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Gloves ‘of the Very Thin Sort’: Gifting Limerick Gloves in the Late Eighteenth and Early Nineteenth Centuries

Liza Foley

Source: Dress History. New Directions in Theory and Practice 2015

Book chapter

Although leather was essential for the production of a wide range of eighteenth-century objects, including gloves, very little consideration has been given to the significance of the materiality of leather itself. As historian Giorgio Riello has shown, leather was a scarce material in pre-Industrial England. ‘Confined to the natural world and to a stable cattle asset’ (2008: 77), its production largely depended on the meat market, which, in the case of sheep, and to a greater extent cattle, accou

“The Beauty of Her Hands”: The Glove and the Making of Middle-class Womanhood

Ariel Beaujot

Source: Victorian Fashion Accessories 2012

Book chapter

Victorians considered it improper for a woman to appear in public without her gloves and women of the middle and upper classes were encouraged to put on their gloves before crossing the threshold into the street. Women wore gloves in church, at the theater, on promenade, to dances, while shopping, and even to dinner parties hosted in other people’s homes.Anon., Etiquette for All; or, Rules of Conduct for Every Circumstance in Life: With the Laws, Rules, Precepts, and Practices of Good Society (Gl


Valerie Cumming

Source: Berg Encyclopedia of World Dress and Fashion. West Europe 2010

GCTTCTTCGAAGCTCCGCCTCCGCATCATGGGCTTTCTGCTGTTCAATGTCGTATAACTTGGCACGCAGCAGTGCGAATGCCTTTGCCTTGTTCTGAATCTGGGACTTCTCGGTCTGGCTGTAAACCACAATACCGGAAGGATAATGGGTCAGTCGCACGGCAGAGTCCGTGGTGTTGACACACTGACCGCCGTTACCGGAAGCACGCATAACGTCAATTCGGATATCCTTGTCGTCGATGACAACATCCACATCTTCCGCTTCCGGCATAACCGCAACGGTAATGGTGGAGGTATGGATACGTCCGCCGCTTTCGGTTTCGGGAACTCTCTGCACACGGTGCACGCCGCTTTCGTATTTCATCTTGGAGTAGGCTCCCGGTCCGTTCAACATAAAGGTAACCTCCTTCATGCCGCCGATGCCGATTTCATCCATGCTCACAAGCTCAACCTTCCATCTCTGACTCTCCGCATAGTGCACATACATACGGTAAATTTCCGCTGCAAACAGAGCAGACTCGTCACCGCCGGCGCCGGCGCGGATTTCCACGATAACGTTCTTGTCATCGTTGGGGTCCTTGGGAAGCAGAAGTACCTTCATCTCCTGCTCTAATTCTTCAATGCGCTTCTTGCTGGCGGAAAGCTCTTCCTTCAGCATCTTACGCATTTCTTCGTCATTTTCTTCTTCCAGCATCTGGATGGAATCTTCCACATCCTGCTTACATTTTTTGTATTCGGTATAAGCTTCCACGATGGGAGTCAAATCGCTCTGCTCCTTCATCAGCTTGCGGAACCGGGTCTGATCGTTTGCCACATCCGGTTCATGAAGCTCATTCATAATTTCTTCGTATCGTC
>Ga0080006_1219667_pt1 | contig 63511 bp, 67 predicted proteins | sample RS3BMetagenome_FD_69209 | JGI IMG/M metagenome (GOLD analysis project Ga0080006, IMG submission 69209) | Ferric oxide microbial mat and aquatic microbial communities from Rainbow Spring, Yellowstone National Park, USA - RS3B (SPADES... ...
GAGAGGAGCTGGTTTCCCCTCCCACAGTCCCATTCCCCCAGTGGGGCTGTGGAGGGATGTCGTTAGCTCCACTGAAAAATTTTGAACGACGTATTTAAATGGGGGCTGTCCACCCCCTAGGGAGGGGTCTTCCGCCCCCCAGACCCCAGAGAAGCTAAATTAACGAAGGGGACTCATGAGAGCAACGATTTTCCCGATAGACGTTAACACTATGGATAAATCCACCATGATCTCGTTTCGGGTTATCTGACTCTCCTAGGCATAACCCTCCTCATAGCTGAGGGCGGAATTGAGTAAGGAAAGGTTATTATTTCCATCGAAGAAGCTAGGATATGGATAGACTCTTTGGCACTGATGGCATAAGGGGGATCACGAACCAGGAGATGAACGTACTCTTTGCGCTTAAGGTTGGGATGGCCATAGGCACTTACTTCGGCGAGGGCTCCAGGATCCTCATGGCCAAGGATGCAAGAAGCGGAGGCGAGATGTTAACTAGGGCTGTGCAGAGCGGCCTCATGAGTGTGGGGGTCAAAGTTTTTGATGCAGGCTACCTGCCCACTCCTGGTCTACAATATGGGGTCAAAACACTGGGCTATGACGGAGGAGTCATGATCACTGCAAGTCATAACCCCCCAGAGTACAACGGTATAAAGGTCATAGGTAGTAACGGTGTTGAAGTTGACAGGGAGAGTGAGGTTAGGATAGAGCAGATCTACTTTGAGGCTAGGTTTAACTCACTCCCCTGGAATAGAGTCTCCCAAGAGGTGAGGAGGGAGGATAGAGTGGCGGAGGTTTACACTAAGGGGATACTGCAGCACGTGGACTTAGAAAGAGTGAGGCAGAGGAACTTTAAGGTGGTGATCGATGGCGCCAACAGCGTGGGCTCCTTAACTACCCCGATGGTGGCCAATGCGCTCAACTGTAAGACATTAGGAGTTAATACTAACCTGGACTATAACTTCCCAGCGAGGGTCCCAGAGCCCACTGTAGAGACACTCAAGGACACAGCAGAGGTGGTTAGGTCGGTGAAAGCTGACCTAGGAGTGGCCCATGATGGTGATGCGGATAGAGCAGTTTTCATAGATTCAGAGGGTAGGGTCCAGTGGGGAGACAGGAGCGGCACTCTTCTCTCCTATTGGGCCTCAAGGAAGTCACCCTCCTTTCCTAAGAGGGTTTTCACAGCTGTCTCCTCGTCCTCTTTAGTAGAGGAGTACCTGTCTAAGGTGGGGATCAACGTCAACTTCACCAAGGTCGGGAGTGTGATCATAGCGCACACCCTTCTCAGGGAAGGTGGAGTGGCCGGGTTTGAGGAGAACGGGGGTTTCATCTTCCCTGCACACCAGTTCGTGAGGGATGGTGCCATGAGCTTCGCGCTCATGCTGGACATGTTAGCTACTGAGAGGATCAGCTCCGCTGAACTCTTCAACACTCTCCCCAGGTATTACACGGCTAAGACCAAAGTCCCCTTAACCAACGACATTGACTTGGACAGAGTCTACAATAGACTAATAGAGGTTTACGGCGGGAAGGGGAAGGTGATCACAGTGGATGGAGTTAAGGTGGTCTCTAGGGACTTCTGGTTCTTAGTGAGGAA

Encyclopedia entry

There is a debate about whether accessories are “essential” or “additional to dress.” From 1800 onwards, there are relatively few new accessories; some gradually disappeared, and others became increasingly important, their roles reflecting a changing world. Many times those actually producing these goods could themselves afford only basic, practical items. Certain crafts were more suited to mechanized production—knitted goods like stockings and printed fabrics—others, like millinery, beaded bags,

Accessories of Dress

Celia Stall-Meadows

Source: Berg Encyclopedia of World Dress and Fashion. The United States and Canada 2010

Encyclopedia entry

The accessories industries in Canada and the United States are multibillion dollar industries that include many diverse product categories. Fashion accessories may be defined as fashion items that are carried or worn, and support or accent apparel fashions. Common accessories used by consumers in North America include hats and headwear, eyewear, scarves, shawls, neckties, handkerchiefs, pocket squares, gloves, belts, handbags, small personal leather goods, luggage, umbrellas, fans, and watches. M

To Fashion a Self: Dressing in Seventeenth-Century England

Sue Vincent

Source: Classic and Modern Writings on Fashion 2nd Edition 2009

Book chapter

“I have much wondered why our English above other nations should so much dote upon new fashions …”


Susan J. Vincent

Source: The Anatomy of Fashion. Dressing the Body from the Renaissance to Today 2009

Book chapter

Wrapping us into flexible parcels of flesh, skin holds the inside and outside apart. It is our boundary with the rest of the world, keeping us contained and discrete: skin defines where we stop and everything else starts. Histories of its fashioning usually view it as a kind of blank canvas on which decoration is inscribed, as in the case of tattooing, scarification, piercings, and cosmetic adornment. In this chapter, however, I want to look not at how our cutaneous envelope has been decorated, b

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